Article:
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We all do it. PG&E sends us a list of how to prepare for an earthquake. We keep the list but never buy the water and supplies. Somehow we magically think we’ll have time in the future.
What we do in our private lives, we also do with our companies. Whether the calamity is fire, earthquake, data breach or some other overarching incident, both the immediate impact of the event on your employees and the amount of time it takes your company to become fully operational again, will be directly proportional to the quality of the plan you’ve developed and implemented.
In 1993 when the World Trade Center was attacked, it took Morgan Stanley 4 hours to evacuate their employees. They realized their plan needed revision. On September 11, 2001, Morgan Stanley evacuated their employees in 45 minutes. Lives were saved by planning.
While we can’t foresee every possible implication of a disaster, we can offer guidance on the major areas a plan should cover and how to implement it.
Here are the components of a disaster and recovery plan:
- Prepare to Stay in Business. Be informed of the most likely risk profile for your area. Then analyze what staff, materials, procedures and equipment are absolutely necessary for operation. You’ll want to consider your business process flow in this analysis and you will want to include employees at various levels in your planning team. Key elements will include emergency payroll, financial decision-making and functioning accounting systems.
- Make an Evacuation Plan. Your plan should include a chain of command, an assembly site, a shelter-in-place plan and should address fire safety issues. Fire is the #1 cause of business disasters.
- Back- up and Protect Your Data. With cloud storage becoming so affordable, you will want to develop a plan to back up data regularly in the cloud. You may also want off-site servers. For even small businesses, accounting systems like QuickBooks Online makes cloud storage practical.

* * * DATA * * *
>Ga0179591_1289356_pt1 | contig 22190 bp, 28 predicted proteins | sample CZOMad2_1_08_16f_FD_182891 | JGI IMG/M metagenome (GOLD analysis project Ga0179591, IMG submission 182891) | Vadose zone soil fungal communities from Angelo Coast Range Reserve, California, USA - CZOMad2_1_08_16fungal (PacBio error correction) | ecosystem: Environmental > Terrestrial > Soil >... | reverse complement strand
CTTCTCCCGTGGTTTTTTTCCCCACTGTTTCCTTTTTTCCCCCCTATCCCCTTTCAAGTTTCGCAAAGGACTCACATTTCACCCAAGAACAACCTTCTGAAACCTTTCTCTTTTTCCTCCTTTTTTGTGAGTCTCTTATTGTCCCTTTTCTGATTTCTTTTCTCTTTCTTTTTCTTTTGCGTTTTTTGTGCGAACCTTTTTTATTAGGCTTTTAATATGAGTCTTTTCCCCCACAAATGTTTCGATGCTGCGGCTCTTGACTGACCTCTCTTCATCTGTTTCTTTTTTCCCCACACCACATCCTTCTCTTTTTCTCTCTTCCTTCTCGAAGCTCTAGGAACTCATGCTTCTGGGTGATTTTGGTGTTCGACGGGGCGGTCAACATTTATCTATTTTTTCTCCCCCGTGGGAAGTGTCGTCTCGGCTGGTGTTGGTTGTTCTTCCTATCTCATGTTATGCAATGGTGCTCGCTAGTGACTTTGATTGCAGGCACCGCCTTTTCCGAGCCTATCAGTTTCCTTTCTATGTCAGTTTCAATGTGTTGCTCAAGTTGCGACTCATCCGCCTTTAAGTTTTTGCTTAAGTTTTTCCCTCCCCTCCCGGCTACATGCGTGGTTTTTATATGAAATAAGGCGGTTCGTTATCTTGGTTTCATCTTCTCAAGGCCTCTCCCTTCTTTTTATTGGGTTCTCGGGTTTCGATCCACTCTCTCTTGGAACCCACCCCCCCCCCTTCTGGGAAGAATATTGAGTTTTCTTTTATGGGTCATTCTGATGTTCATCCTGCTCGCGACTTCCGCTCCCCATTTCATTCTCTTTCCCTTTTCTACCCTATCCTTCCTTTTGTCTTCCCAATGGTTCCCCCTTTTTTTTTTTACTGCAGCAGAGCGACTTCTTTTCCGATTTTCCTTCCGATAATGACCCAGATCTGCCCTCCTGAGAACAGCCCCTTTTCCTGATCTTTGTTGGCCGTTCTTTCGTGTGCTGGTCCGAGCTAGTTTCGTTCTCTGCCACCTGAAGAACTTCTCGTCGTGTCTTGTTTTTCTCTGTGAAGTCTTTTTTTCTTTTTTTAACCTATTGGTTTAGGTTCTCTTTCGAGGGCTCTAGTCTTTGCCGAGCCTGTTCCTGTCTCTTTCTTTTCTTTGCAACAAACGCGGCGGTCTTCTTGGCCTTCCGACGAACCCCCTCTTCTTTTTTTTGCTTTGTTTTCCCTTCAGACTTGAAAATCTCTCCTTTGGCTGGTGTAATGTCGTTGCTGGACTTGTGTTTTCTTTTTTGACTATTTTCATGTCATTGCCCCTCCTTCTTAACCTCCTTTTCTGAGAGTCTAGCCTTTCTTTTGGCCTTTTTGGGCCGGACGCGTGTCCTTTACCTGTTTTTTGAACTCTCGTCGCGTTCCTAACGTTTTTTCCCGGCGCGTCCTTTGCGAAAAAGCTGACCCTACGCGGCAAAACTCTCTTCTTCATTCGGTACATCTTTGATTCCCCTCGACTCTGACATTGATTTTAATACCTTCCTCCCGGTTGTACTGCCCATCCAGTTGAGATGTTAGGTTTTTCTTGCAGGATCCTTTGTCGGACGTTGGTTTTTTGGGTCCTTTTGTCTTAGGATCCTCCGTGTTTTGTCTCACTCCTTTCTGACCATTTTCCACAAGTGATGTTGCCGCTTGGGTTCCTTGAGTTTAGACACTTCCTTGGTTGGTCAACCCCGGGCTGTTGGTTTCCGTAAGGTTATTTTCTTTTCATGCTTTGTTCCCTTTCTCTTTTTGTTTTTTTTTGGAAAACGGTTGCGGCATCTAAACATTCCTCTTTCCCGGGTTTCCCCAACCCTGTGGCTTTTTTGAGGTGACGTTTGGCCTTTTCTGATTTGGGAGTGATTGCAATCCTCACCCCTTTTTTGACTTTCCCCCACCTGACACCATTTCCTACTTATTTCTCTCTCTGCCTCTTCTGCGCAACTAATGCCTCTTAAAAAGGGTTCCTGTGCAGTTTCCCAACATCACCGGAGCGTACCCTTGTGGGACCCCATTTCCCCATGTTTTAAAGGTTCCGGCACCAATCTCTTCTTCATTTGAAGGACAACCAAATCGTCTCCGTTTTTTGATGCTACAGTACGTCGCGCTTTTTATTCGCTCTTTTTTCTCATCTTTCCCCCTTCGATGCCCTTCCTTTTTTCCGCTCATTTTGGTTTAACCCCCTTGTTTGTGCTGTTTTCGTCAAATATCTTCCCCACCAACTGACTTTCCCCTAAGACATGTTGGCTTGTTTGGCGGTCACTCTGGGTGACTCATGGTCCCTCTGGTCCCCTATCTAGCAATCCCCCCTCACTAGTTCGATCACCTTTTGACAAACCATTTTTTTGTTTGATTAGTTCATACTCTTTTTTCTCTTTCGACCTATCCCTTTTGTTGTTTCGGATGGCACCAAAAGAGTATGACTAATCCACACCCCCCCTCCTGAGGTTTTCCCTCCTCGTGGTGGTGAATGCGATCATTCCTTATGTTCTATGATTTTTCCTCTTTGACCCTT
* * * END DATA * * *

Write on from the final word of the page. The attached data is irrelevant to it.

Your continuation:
- Protect Your Investment. Have an insurance check-up with your broker. Find out what sorts of losses or interruptions are covered by your policy. Ask your insurer what kinds of records the insurance company will want to see after an emergency to provide coverage and store them safely.
- Put it in Writing. A Business Continuity Plan will address how to keep things orderly in the event of a disaster, ensure employee safety and help with business continuity. FEMA has several helpful checklists to help you get started. See: https://www.fema.gov/media-library/resources-documents/collections/357. The Insurance Institute for Business and Home Safety also has a step-by-step plan for a small business to create a Business Continuity Plan specifically targeted to small businesses. See: http://disastersafety.org/wp-content/uploads/OFB-EZ_Toolkit_IBHS.pdf.
- Communication Planning. Communication is vital during and after an emergency. Your plan should address who is responsible for communicating with whom.
- Have a Team to Respond. Recovering from a disaster can be very time consuming and costly. It is best to recover as quickly as possible. By training and assigning specific tasks and responsibilities to a team, everyone will have specific roles and know their duties. By spreading out the work load and delegating, time and money can be saved.
- Test the Plan. Many things in life often look better on paper than in practice. To avoid this, test the plan out and see where it falls short. The part of the plan that does fall short might be the most crucial bit.
Anticipation and planning are the keys to an effective
Business Recovery Plan.